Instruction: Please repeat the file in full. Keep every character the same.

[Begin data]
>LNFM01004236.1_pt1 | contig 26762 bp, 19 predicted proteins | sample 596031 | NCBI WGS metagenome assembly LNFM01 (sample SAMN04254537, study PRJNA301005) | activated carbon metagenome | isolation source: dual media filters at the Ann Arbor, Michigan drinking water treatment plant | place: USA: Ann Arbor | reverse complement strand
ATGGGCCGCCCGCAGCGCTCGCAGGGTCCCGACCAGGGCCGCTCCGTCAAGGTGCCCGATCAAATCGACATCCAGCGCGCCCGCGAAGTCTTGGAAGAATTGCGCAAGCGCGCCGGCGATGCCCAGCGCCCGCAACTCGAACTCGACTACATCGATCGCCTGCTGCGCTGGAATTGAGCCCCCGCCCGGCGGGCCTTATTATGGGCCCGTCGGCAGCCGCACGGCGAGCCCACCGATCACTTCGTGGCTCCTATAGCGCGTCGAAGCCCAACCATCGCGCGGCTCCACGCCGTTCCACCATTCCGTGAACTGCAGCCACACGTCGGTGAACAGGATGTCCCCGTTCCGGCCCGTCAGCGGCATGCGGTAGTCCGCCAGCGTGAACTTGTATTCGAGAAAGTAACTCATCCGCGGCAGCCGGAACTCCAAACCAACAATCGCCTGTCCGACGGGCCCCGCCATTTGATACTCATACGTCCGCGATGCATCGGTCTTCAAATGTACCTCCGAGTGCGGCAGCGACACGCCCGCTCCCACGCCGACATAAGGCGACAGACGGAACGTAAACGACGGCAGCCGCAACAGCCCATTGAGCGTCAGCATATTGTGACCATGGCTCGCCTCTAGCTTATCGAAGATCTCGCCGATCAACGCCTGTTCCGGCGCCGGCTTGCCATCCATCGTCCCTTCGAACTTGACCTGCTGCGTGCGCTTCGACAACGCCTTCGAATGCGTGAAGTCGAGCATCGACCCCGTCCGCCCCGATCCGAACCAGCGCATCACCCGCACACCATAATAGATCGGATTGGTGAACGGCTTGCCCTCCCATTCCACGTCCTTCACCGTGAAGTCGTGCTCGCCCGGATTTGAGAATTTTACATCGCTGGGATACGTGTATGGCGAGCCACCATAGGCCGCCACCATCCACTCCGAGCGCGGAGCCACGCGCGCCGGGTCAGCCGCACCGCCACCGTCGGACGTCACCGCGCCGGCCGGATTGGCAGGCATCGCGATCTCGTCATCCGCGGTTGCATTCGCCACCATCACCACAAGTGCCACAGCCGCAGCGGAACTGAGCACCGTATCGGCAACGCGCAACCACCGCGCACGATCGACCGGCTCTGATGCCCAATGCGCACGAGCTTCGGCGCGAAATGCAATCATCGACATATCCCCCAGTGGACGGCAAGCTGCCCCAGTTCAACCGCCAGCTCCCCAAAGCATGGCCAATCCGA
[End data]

>LNFM01004236.1_pt1 | contig 26762 bp, 19 predicted proteins | sample 596031 | NCBI WGS metagenome assembly LNFM01 (sample SAMN04254537, study PRJNA301005) | activated carbon metagenome | isolation source: dual media filters at the Ann Arbor, Michigan drinking water treatment plant | place: USA: Ann Arbor | reverse complement strand
ATGGGCCGCCCGCAGCGCTCGCAGGGTCCCGACCAGGGCCGCTCCGTCAAGGTGCCCGATCAAATCGACATCCAGCGCGCCCGCGAAGTCTTGGAAGAATTGCGCAAGCGCGCCGGCGATGCCCAGCGCCCGCAACTCGAACTCGACTACATCGATCGCCTGCTGCGCTGGAATTGAGCCCCCGCCCGGCGGGCCTTATTATGGGCCCGTCGGCAGCCGCACGGCGAGCCCACCGATCACTTCGTGGCTCCTATAGCGCGTCGAAGCCCAACCATCGCGCGGCTCCACGCCGTTCCACCATTCCGTGAACTGCAGCCACACGTCGGTGAACAGGATGTCCCCGTTCCGGCCCGTCAGCGGCATGCGGTAGTCCGCCAGCGTGAACTTGTATTCGAGAAAGTAACTCATCCGCGGCAGCCGGAACTCCAAACCAACAATCGCCTGTCCGACGGGCCCCGCCATTTGATACTCATACGTCCGCGATGCATCGGTCTTCAAATGTACCTCCGAGTGCGGCAGCGACACGCCCGCTCCCACGCCGACATAAGGCGACAGACGGAACGTAAACGACGGCAGCCGCAACAGCCCATTGAGCGTCAGCATATTGTGACCATGGCTCGCCTCTAGCTTATCGAAGATCTCGCCGATCAACGCCTGTTCCGGCGCCGGCTTGCCATCCATCGTCCCTTCGAACTTGACCTGCTGCGTGCGCTTCGACAACGCCTTCGAATGCGTGAAGTCGAGCATCGACCCCGTCCGCCCCGATCCGAACCAGCGCATCACCCGCACACCATAATAGATCGGATTGGTGAACGGCTTGCCCTCCCATTCCACGTCCTTCACCGTGAAGTCGTGCTCGCCCGGATTTGAGAATTTTACATCGCTGGGATACGTGTATGGCGAGCCACCATAGGCCGCCACCATCCACTCCGAGCGCGGAGCCACGCGCGCCGGGTCAGCCGCACCGCCACCGTCGGACGTCACCGCGCCGGCCGGATTGGCAGGCATCGCGATCTCGTCATCCGCGGTTGCATTCGCCACCATCACCACAAGTGCCACAGCCGCAGCGGAACTGAGCACCGTATCGGCAACGCGCAACCACCGCGCACGATCGACCGGCTCTGATGCCCAATGCGCACGAGCTTCGGCGCGAAATGCAATCATCGACATATCCCCCAGTGGACGGCAAGCTGCCCCAGTTCAACCGCCAGCTCCCCAAAGCATGGCCAATCCGA